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Mindfulness-based cognitive therapy (MBCT) was introduced in 1995 to address the problem of recurrent depression. MBCT is based on the notion that meditation helps individuals effectively deploy and regulate attention to effectively manage and treat a range of psychological symptoms, including emotional responses to stress, anxiety, and depression. Several studies demonstrate that mindfulness approaches can effectively reduce negative emotional reactions that result from and/or exacerbate psychiatric difficulties and exposure to stressors among children, adolescents, and their parents. Mindfulness may be particularly relevant for youth with maladaptive cognitive processes such as rumination. Clinical experience regarding the utility of mindfulness-based approaches, including MBCT, is being increasingly supported by empirical studies to optimize the effective treatment of youth with a range of challenging symptoms. This paper provides a description of MBCT, including mindfulness practices, theoretical mechanisms of action, and targeted review of studies in adolescents.
Mindfulness meditation is a useful adjunct to behavioral and medical interventions to manage a range of symptoms, including psychological and physical responses to stress, anxiety, depression, and disruptive behavior. Mindfulness approaches can be taught to children, adolescents, and their parents to improve self-regulation, particularly in response to stress. Mindfulness may be particularly relevant for youth and families who have an increased risk for exposure to chronic stress and unique stressors associated with medical and/or social-contextual considerations. Moreover, mindfulness parenting techniques can augment traditional behavioral approaches to improve children׳s behavior through specific parent–child interactions. A growing body of empirical studies and clinical experience suggest that incorporating mindfulness practices will enable clinicians to more effectively treat youth and their families in coping optimally with a range of challenging symptoms.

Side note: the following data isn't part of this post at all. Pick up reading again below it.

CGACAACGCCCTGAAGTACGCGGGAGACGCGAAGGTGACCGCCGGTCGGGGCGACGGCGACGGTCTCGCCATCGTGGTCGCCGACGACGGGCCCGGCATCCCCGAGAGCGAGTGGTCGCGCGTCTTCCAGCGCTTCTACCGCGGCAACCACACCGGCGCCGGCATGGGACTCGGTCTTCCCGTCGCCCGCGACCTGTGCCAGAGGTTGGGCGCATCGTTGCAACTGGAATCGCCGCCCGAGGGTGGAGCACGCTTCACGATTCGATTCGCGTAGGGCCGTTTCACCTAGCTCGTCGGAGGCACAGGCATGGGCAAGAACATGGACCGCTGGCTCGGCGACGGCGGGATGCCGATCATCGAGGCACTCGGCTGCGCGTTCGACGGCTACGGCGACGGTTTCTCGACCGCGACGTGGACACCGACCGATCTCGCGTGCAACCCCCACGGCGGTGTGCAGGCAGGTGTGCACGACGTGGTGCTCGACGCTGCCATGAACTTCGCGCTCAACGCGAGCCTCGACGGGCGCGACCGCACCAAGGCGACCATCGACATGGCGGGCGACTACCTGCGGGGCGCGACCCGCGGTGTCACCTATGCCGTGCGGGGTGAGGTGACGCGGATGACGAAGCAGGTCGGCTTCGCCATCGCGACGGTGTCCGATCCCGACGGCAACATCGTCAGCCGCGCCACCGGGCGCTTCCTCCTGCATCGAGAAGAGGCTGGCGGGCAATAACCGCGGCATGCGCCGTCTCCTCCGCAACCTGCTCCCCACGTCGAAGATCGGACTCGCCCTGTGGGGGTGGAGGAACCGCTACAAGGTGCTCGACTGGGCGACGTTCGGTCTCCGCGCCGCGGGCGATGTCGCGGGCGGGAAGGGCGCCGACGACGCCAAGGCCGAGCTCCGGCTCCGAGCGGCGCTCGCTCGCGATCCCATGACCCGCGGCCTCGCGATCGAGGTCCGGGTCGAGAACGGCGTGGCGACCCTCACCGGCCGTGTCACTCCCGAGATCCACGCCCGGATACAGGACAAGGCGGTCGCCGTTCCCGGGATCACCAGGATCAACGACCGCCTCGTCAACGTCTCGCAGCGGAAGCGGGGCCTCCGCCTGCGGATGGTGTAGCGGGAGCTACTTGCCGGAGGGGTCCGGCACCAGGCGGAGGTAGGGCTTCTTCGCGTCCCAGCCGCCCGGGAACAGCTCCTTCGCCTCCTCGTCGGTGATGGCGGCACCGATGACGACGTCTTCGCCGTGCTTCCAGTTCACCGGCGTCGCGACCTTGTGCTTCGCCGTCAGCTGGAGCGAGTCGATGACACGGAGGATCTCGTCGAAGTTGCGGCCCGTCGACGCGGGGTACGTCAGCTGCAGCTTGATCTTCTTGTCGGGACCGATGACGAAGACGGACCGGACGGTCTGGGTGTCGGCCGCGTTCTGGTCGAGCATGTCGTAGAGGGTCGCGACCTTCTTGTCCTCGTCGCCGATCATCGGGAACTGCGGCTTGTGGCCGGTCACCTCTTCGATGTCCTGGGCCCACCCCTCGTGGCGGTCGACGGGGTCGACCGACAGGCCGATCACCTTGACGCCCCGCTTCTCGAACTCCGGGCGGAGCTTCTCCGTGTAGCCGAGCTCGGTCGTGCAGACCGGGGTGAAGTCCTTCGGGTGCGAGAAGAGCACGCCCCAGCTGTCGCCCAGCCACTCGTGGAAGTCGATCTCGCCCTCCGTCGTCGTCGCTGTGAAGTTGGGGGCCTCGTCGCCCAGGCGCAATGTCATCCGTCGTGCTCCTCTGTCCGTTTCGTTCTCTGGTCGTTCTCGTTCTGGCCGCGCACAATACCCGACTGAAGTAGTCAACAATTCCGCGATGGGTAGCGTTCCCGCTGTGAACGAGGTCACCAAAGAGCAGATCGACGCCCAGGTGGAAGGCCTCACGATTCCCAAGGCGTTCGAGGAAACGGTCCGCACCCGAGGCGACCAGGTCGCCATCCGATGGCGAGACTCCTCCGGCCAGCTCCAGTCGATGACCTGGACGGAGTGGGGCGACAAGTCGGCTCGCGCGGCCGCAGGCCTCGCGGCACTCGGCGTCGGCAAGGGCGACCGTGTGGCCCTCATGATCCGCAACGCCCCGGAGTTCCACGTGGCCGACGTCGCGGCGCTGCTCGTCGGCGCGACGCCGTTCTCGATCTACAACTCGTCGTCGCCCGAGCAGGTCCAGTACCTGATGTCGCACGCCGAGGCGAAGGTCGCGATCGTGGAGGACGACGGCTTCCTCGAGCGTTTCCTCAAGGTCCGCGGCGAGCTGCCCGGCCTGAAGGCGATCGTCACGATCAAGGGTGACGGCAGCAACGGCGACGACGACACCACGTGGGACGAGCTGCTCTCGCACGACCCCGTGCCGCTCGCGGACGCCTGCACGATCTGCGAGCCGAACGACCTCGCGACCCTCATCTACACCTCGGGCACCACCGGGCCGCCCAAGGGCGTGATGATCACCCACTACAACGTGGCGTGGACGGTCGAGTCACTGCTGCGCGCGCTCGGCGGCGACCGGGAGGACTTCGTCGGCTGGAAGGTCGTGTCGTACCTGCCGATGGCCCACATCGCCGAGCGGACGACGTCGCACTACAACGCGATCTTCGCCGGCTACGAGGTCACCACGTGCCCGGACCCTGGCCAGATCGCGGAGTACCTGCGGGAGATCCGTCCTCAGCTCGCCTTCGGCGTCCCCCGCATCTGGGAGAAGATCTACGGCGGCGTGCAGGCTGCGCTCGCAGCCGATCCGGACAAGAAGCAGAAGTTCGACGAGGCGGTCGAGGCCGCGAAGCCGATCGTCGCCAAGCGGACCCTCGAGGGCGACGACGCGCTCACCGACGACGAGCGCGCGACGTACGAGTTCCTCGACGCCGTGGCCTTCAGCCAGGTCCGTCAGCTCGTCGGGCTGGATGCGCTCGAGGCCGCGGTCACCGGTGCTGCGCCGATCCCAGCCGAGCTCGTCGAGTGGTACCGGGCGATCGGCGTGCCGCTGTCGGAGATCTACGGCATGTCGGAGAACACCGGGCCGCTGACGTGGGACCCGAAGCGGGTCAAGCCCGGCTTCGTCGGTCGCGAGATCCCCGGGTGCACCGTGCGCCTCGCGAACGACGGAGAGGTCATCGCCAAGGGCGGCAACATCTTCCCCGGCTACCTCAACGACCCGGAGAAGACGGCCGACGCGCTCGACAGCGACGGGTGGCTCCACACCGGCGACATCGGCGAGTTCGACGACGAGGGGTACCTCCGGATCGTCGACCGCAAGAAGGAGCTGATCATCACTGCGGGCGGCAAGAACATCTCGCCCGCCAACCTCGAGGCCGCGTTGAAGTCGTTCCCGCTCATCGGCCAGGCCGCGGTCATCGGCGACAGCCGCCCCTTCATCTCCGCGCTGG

ObjectivesMindfulness-based stress reduction (MBSR) has been shown to improve mental health and reduce stress in a variety of adult populations. Here, we explore the effects of a school-based MBSR program for young urban males. Participants and methods In fall 2009, 7th and 8th graders at a small school for low-income urban boys were randomly assigned to 12-session programs of MBSR or health education (Healthy Topics—HT). Data were collected at baseline, post-program, and three-month follow-up on psychological functioning; sleep; and salivary cortisol, a physiologic measure of stress. Results Forty-one (22 MBSR and 19 HT) of the 42 eligible boys participated, of whom 95% were African American, with a mean age of 12.5 years. Following the programs, MBSR boys had less anxiety (p = 0.01), less rumination (p = 0.02), and showed a trend for less negative coping (p = 0.06) than HT boys. Comparing baseline with post-program, cortisol levels increased during the academic terms for HT participants at a trend level (p = 0.07) but remained constant for MBSR participants (p = 0.33). Conclusions In this study, MBSR participants showed less anxiety, improved coping, and a possible attenuation of cortisol response to academic stress, when compared with HT participants. These results suggest that MBSR improves psychological functioning among urban male youth.